Art

McKenna Liebenow Performs Senior Recital

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MISHAWAKA--McKenna Liebenow, graduating senior, performed her senior recital Saturday, Feb. 20. As a percussionist, she used a range of instruments, from a marimba to a floor tom, and she played a range of pieces written from 1965 to 2000 by a diverse group of composers. 

The recital started with the Dean of Arts and Science Janna McLean, Ph.D., introducing Liebenow and leading everyone in prayer. The recital then went a little dark and the lights came up in the house and the stage. Liebenow appeared with a mask and dress combo of purple sparkles. Roland Kinsman, the lights person for the recital, considered the themes of each piece and wanted to provide the appropriate mood for each one. Pieces he found striking he put red lights on and mellowed-out pieces took a cooler tone with blues.  

Many of Liebenow’s pieces were played on the marimba, her primary instrument. A marimba is comprised of wooden bars resembling a piano; these bars are then struck with mallets, wooden sticks with yarn on the ends. The first two pieces were on the marimba. Liebenow’s mother described the first piece as the “plunka-plunka” piece. She changed the sticks for each movement, green to blue then back to green again.  

The second marimba piece Liebenow performed has a story behind it. A graduate school professor challenged Liebenow with this piece, saying it would be impossible. Liebenow took that challenge and ran with it. It is a very strenuous piece that requires a lot of stamina. Her father, who called this piece his favorite, said it took a lot out of McKenna. 

“This is the most athletic recital I’ve seen,” Liebenow’s father said.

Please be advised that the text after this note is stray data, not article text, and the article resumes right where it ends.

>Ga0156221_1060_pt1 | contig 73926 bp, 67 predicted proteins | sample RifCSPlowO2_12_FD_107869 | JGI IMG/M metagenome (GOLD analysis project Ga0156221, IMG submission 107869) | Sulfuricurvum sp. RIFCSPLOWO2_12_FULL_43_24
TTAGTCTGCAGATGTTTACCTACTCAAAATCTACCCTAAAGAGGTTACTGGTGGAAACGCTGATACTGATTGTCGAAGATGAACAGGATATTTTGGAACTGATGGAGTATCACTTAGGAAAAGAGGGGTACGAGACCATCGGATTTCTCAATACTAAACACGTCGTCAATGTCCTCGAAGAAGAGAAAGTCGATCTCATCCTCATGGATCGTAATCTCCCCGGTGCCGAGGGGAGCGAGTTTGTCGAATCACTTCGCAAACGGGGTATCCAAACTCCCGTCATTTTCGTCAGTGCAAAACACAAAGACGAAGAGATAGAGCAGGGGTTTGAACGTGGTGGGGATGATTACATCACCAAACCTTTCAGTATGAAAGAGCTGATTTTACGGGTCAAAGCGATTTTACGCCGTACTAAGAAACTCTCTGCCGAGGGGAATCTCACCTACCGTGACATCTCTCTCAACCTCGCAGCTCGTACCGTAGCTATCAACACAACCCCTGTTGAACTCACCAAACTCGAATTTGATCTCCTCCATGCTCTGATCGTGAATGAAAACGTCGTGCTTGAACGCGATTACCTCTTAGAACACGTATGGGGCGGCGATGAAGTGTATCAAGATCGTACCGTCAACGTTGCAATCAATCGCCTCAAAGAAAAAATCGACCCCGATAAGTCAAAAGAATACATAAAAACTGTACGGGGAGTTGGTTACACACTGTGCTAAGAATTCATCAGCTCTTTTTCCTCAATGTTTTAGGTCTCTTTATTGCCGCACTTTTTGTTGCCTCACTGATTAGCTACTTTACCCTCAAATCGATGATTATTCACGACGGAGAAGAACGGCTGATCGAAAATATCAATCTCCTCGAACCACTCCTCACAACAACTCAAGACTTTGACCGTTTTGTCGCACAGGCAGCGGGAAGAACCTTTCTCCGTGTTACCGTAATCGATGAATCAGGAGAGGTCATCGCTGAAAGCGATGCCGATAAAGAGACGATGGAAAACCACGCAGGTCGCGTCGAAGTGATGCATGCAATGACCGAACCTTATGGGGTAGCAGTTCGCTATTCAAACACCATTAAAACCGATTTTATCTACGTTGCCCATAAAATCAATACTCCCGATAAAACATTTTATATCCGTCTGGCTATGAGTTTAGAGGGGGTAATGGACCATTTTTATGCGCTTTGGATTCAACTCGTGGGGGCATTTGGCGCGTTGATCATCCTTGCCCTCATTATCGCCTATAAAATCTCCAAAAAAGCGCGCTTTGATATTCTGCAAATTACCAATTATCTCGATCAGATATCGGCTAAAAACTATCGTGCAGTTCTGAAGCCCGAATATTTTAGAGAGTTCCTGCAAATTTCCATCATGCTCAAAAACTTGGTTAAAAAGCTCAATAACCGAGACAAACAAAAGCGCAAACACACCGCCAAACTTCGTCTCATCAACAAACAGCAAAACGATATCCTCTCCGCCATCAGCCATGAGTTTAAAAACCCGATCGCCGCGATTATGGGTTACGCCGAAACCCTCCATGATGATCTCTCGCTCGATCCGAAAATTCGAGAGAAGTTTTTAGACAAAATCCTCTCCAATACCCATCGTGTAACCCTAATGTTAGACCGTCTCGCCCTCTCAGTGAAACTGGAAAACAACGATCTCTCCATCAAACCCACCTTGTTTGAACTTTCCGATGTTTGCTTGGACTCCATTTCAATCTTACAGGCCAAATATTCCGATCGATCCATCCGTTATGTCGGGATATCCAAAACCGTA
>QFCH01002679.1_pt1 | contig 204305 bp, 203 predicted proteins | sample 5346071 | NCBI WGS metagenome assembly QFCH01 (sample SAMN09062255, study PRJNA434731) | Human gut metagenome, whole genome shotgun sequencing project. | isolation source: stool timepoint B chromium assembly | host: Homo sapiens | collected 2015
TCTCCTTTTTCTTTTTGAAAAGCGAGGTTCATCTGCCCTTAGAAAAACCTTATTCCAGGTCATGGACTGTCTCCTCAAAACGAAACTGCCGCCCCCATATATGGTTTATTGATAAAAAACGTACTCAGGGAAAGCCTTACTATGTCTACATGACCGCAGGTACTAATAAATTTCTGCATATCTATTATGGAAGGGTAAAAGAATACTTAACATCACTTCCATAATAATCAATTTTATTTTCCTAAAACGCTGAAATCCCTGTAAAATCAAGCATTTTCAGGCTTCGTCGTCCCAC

The third piece was a thunderous display on a timpani. This piece was accompanied by Rob Rhein D.M.A. He said he has only accompanied a timpani piece once before, and the piano part was lackluster in his opinion. For this one, he was challenged, and it provide some lyric passages he enjoyed.  

The fourth was another display on marimba. The second movement of this piece was interesting because the mallet colors were different. She had two red mallets in her left hand, and one blue and one red in her right. When asked about that, Liebenow said it was to bring out the melody with a harder mallet. The blue mallet is harder to bring out a unique timbre for the piece.  

The next piece, “Suomineito,” tells of the time that its composer, Zivkovic, spent in Finland. This piece was especially enjoyed by Liebenow’s boyfriend, Mike Lee.  

“It put chills down my spine; it felt like a night scene,” Lee said.  

Liebenow finished with the piece she was looking forward to the most, “Cold Pressed.” This piece featured five movements and 19 instruments.  

This recital had a special meaning for Liebenow because she was scared that it might not happen. She has been dealing with wrist pain for a while due to tendonitis, and she talked to her physical therapist about her concerns. The therapist recommended that Liebenow go through with the recital, but then take it easier going forward.  

“I was excited, but worried, going in,” Liebenow said. “I’m glad it’s over. I’m so thankful.” 

Liebenow plans on going to physical therapy every other day for rehabilitation for her tendonitis. 

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